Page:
On a visit to London to see his daughter and grandchild in 1936 Dr. Alexander learned he was on a Gestapo list and sought refuge in England. Later in the year with the Olympics being publicized emigration laws were eased and the twins Hanns, and Paul, 19 years old left Germany, followed months later by their mother. With the arrival of war in 1939 both boys decided to enlist but since they were German refugees, they were part of a large group that was suspected of possibly being spies. It took Hanns months to prove he was not and in December 1939 he joined the Auxiliary Military Pioneer Corps created to make use of thousands of German refugees against Hitler. Training was mostly non-military and his assignment consisted of manual labor in support of the army. He would be sent to France and was part of the 300,000 British soldiers who were saved at Dunkirk. Hanns realized the only way he would be treated with respect was to become an officer. And in January 1943 he was accepted as part of the Officer Cadet Training Unit and after real training landed at Normandy in June 1944. His role was to translate for the interrogation of captured German officers.
(The Nuremberg Trials)
It is at this point, about two-thirds into the narrative the book takes an especially important turn as Harding finally deals with Hanns’ work as a “Nazi hunter.” If there is a major criticism of Harding’s work is that he spends too much time providing the comparative background of his major characters and not enough dealing with events following the defeat of the Nazis, in an addition to a number of historical issues and editing. First, he relies too heavily on Hoss’ prison memoir composed in Poland as he awaited trial. As historian David Cesarani points out in a The Independent, 4 October 2013 book review there are numerous examples of Hoss’ jumbled approach to historical detail, not to mention his deliberate attempt to shift blame. Further his reliance on Gustav Gilbert and Leon Goldensohn’s psychological profile seems to soft peddle Hoss’ ideological formation, training, and socialization of the SS. Harding states that Dachau was the first concentration camp, not so, it was first built as a camp for political prisoners and a model for what later camps would become. Harding also states that Auschwitz was located in “rural isolation,” in fact it was a busy town next to a major railroad junction. Harding’s description of Zykon B gas (it was not an insecticide but used to exterminate lice on clothing) and its application in showers is another misstatement as it was not “poured out of false shower heads,” when it resulted in death from pellets dropped into a tube or onto the chamber floor through an opening.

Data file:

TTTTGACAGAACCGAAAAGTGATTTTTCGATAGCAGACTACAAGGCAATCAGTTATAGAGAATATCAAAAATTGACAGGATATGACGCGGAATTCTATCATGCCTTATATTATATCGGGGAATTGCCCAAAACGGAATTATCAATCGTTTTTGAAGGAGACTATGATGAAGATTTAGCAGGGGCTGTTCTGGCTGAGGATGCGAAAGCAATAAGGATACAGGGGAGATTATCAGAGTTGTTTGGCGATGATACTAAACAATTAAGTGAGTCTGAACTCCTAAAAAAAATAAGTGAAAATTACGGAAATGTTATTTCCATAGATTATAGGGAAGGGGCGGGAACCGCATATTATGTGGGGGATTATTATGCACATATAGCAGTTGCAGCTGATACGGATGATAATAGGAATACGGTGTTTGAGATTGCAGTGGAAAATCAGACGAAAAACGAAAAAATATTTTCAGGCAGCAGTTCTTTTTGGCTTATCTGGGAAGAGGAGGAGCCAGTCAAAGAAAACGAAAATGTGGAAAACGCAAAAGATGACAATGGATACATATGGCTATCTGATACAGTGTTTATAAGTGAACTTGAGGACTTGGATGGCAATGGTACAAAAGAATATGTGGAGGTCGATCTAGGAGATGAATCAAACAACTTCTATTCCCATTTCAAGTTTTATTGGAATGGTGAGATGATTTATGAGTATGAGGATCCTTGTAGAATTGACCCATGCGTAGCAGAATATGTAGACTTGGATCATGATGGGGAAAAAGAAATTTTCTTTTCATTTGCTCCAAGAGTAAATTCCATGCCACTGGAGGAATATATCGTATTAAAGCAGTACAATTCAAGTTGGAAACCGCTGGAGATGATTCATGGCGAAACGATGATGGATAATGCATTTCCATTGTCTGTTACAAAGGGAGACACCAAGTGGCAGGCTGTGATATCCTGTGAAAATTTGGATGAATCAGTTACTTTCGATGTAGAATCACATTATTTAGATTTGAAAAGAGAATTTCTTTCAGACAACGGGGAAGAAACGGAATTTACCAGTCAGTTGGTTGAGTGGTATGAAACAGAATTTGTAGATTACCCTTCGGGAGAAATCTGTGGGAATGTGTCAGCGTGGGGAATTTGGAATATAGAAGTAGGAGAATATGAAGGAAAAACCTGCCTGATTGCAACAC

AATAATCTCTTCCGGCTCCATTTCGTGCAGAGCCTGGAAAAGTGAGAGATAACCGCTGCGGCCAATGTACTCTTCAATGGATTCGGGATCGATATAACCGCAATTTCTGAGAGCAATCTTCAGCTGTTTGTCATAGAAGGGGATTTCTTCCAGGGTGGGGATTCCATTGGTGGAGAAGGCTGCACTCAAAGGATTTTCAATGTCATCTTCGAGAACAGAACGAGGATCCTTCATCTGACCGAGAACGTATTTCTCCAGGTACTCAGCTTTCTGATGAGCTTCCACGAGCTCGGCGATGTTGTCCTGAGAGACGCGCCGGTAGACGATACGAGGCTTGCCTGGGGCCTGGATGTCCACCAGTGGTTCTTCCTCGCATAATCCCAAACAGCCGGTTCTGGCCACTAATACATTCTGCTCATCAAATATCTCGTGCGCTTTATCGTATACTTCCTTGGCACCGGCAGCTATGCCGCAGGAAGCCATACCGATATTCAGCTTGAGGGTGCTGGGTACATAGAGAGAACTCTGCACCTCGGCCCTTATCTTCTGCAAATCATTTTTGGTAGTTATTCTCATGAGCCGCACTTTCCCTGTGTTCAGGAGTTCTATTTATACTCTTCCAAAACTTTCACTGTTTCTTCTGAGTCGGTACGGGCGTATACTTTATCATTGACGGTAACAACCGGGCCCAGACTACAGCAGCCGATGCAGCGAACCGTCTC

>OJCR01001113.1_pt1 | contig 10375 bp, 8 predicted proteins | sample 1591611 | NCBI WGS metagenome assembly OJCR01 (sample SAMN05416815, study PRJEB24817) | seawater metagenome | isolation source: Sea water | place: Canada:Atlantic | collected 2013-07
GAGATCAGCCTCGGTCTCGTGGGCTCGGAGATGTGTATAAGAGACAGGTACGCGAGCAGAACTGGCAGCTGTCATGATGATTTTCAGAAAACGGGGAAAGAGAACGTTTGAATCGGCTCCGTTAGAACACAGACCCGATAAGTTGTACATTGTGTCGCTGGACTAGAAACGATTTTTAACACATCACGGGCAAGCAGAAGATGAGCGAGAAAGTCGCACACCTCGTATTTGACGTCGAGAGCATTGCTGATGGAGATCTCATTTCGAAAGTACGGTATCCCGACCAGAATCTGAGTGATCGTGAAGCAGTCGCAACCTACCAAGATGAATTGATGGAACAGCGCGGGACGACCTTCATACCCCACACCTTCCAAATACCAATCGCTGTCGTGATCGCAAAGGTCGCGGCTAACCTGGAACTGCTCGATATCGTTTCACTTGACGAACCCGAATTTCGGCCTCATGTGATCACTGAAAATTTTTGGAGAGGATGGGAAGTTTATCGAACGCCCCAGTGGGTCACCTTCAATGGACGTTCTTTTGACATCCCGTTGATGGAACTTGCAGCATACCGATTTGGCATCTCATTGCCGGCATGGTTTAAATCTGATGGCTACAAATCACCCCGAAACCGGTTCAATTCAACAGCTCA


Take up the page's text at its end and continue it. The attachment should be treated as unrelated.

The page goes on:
The key for Hanns was translating for the interrogation of Josef Kramer, Hoss’ former adjutant. His trial in September 1945, “The Belsen trial of Josef Kramer and 44 others” became a dry run for the Nuremberg Trials. Following Kramer’s conviction Hanns received permission to hunt for uncaptured war criminals. He was promoted to Captain and was now a fully-fledged British war crimes investigator, not just a German refugee who helped with translations.
According to John Le Carrie, Hanns’ hunt for Hoss reads like a spy novel. True, as the last 50 pages plus traces Hanns’ pursuit of Hoss, even though the reader is completely aware of how the story will end, Rudolf Hoss hanging from the gallows in 1947. Harding follows Hoss’ movements, contact with his family, his final capture, interrogation, as a witness at the Nuremberg Trials, and trial in Poland in detail and forms the most important aspect of the narrative. In addition, Hanns Alexander happens to be the authors great-uncle and he devoted six years of research to finally tell his story, an important one, but one that could have been organized better with improved editing.